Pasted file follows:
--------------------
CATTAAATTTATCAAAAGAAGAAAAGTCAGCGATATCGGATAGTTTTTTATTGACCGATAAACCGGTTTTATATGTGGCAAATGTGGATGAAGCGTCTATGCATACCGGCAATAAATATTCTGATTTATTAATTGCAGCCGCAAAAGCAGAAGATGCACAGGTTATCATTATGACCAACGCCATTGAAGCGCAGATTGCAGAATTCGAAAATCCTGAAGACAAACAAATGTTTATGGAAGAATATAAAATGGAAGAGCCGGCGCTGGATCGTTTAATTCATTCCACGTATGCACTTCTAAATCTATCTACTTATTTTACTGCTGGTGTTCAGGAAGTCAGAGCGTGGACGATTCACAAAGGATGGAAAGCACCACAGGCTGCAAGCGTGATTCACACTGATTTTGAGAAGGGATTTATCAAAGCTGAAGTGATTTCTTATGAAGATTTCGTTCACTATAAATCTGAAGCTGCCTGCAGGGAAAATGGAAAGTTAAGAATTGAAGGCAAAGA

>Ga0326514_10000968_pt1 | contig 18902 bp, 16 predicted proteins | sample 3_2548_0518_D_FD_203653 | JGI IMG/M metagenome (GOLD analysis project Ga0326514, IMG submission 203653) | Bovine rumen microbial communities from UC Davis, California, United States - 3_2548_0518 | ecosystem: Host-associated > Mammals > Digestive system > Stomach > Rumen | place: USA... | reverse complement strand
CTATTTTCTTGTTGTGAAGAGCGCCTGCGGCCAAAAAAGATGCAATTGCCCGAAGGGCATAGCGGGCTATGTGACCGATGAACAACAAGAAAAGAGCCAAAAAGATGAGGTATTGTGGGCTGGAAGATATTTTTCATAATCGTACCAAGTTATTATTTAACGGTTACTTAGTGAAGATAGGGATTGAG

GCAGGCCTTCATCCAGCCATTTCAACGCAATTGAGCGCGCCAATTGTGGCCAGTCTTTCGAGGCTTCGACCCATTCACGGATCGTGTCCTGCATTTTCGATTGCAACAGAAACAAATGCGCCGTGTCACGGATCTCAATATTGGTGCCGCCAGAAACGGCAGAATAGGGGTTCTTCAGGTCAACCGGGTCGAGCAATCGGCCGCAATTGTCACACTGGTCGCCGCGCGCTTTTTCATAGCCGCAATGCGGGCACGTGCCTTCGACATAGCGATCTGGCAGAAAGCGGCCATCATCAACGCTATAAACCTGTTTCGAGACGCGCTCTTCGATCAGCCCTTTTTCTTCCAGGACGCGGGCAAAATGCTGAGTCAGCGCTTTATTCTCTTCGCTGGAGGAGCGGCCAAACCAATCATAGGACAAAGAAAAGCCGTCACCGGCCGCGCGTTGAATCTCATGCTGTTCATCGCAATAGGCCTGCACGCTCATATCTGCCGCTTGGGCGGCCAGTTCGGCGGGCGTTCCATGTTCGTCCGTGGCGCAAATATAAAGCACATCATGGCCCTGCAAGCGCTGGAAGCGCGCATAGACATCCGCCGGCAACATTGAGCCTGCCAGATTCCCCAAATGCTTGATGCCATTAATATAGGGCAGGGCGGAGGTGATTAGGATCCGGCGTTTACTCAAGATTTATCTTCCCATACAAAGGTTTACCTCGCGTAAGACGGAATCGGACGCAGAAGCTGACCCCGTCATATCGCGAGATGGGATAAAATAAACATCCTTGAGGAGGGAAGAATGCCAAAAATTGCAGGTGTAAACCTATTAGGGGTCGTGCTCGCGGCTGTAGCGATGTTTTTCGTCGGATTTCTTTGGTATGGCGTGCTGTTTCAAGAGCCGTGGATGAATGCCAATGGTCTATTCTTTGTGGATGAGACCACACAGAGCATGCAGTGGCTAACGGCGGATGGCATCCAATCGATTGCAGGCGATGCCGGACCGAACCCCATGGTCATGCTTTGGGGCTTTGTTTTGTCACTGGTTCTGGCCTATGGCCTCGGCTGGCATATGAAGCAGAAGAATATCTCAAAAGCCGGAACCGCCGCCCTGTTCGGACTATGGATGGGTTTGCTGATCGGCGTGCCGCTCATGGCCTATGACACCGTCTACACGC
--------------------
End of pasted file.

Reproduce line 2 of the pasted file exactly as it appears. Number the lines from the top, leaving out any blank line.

>Ga0326514_10000968_pt1 | contig 18902 bp, 16 predicted proteins | sample 3_2548_0518_D_FD_203653 | JGI IMG/M metagenome (GOLD analysis project Ga0326514, IMG submission 203653) | Bovine rumen microbial communities from UC Davis, California, United States - 3_2548_0518 | ecosystem: Host-associated > Mammals > Digestive system > Stomach > Rumen | place: USA... | reverse complement strand